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The experience of industry policy in the wider Asian region contrasts significantly with many of the neoliberal policy prescriptions prevalent in Australia today. Using the automotive industry as a comparative case study, this article compares industry policy in three demographic and geographic giants of the region: China, India and Indonesia. China’s dominant position has benefited from a highly ‘interventionist’ industry policy which places strict conditions on foreign carmakers in joint ventures. This policy has also influenced the emergence of a thriving domestic industry, with state-owned enterprises leading the way. While India has also emerged as a major auto producer, its industry policy has moved away from the joint venture model since the 1990s, with fully foreignowned operations now playing a much bigger role. In contrast, Indonesia retains a version of the joint venture model while local industry is dominated by Japanese capital. The record of industry policy in these countries challenges the idea that more ‘liberal’ economic systems lead to stronger domestic industries or firms.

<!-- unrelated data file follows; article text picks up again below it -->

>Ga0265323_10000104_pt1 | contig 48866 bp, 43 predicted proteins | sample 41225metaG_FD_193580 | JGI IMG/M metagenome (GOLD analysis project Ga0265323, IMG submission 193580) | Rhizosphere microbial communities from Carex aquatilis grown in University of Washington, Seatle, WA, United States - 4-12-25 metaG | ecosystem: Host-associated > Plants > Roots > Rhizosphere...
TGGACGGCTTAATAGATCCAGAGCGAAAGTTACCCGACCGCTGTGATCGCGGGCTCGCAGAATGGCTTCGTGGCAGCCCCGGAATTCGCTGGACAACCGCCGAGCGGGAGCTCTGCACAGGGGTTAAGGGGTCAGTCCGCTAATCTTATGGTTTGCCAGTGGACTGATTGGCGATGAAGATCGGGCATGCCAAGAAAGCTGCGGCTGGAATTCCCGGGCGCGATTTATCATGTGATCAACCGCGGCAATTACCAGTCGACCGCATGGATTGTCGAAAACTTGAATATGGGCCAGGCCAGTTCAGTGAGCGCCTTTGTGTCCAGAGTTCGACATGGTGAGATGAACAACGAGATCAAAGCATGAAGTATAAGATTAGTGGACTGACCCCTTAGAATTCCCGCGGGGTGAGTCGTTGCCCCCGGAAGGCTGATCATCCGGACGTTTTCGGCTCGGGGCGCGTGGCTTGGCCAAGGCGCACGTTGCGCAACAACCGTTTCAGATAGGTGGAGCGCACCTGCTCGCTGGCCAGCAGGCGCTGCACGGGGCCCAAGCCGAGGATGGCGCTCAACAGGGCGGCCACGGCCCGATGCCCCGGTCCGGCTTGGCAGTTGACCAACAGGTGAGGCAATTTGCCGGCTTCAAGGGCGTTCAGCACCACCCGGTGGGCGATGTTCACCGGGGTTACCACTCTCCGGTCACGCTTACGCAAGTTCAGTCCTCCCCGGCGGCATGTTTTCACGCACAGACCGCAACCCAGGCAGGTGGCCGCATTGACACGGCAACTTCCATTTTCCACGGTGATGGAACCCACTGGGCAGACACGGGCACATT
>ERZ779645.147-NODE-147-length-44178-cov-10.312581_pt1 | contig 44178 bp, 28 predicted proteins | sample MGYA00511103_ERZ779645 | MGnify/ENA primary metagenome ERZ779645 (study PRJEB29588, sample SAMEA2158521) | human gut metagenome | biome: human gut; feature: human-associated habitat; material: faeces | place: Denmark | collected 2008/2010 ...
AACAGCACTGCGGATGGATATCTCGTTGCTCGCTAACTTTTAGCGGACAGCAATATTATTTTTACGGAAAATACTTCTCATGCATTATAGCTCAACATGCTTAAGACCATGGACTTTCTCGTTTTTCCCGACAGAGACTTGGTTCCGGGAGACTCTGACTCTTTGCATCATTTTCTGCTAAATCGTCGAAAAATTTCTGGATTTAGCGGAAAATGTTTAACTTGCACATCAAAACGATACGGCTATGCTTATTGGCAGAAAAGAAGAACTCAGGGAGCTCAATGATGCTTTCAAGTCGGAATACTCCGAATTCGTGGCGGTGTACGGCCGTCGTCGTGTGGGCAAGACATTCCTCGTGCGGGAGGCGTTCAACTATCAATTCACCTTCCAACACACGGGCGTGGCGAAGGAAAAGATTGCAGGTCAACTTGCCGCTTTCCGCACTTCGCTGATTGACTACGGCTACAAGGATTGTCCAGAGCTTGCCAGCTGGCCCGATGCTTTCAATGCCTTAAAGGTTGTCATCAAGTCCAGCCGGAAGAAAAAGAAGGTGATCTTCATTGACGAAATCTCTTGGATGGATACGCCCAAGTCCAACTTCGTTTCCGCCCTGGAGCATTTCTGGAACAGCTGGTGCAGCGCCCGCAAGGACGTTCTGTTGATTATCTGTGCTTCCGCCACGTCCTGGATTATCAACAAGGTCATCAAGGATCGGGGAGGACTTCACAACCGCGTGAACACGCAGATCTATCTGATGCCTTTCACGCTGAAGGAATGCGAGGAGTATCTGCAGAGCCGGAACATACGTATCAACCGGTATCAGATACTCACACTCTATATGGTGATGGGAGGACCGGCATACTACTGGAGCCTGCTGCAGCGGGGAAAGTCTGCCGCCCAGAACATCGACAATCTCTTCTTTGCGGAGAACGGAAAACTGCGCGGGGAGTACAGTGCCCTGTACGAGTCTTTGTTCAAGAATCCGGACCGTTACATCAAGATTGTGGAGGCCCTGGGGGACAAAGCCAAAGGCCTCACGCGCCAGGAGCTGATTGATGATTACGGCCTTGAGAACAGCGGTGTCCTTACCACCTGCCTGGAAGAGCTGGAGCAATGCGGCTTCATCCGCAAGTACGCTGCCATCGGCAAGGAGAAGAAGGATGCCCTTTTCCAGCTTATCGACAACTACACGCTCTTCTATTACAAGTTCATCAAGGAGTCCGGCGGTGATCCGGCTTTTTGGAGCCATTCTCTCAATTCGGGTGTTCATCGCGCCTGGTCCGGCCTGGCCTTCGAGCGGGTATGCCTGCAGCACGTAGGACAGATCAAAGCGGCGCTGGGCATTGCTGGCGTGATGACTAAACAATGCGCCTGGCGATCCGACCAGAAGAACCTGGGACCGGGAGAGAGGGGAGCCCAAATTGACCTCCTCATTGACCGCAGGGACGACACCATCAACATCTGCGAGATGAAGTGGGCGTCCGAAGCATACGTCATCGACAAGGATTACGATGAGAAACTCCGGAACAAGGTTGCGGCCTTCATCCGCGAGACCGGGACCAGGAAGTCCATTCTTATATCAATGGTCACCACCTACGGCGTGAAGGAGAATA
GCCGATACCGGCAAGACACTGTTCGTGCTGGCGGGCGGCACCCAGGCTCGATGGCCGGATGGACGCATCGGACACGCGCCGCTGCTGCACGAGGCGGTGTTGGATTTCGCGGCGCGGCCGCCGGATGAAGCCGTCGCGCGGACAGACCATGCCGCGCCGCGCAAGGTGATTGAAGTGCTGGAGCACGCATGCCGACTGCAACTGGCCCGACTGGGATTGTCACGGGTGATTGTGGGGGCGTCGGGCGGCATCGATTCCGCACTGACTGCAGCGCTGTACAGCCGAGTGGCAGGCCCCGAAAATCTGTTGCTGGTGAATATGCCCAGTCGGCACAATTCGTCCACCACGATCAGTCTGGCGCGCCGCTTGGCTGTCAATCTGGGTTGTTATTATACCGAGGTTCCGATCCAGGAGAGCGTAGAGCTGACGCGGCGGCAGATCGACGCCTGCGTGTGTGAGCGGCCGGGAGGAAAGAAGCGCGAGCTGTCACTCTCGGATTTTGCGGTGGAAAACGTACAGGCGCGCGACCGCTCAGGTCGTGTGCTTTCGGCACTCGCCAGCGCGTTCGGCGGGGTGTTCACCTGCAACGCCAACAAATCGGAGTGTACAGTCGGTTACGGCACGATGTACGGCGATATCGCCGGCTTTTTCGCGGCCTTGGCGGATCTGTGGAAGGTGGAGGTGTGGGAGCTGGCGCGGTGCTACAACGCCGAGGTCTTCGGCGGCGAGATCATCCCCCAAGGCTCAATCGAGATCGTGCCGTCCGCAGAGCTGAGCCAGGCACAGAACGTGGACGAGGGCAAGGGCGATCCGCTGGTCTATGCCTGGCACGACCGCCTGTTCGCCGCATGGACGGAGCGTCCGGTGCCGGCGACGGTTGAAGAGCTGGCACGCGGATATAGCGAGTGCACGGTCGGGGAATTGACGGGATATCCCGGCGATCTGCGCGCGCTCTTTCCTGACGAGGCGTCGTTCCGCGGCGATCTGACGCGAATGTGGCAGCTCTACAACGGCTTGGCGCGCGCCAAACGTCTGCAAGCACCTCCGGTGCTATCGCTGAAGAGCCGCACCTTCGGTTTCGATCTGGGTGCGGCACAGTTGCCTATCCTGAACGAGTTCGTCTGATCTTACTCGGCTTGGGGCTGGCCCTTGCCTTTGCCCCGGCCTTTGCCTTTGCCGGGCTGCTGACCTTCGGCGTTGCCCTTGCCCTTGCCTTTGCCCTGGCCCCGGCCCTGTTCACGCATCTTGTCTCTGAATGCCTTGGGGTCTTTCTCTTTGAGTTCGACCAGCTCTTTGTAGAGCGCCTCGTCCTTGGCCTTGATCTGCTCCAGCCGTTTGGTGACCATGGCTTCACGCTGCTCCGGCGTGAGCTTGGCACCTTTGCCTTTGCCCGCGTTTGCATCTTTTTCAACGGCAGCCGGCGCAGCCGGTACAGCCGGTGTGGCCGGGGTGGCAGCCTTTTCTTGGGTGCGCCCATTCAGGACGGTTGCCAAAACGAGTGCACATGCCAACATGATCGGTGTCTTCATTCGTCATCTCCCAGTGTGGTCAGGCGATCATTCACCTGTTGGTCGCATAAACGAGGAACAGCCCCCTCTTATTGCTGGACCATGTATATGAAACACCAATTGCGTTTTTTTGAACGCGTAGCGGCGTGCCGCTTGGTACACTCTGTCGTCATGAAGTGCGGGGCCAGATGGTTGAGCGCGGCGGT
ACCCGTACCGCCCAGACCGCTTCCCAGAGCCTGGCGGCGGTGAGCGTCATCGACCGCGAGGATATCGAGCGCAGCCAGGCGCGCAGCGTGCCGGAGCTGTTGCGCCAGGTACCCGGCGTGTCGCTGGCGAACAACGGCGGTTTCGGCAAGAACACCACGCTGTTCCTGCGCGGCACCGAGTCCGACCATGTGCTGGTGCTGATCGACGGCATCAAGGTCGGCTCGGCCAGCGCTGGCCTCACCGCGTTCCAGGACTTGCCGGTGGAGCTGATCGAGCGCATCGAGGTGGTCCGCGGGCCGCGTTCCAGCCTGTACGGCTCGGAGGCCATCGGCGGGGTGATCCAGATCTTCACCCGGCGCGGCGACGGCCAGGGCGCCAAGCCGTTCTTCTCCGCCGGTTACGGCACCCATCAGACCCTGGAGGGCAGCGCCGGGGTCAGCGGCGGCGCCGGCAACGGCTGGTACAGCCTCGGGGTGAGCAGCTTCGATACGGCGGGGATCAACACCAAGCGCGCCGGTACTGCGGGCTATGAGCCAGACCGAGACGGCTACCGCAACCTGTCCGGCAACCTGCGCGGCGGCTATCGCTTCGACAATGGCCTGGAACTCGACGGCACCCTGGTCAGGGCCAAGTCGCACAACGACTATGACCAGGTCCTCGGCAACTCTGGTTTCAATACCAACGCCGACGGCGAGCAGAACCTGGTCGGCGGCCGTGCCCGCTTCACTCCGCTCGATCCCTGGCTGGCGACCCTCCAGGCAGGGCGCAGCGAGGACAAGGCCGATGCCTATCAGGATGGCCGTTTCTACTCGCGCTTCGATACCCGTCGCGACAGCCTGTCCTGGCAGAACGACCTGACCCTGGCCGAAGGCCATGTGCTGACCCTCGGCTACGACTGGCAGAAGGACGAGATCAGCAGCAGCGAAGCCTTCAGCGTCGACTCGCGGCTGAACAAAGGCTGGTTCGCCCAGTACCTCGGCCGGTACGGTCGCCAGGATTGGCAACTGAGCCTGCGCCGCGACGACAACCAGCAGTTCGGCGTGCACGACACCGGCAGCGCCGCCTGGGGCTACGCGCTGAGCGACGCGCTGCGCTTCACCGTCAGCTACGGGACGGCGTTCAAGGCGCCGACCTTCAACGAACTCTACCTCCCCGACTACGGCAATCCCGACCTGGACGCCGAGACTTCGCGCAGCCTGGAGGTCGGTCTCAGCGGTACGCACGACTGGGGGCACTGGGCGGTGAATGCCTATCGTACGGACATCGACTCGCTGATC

Institute for Religion, Politics, and Society

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Journal Article

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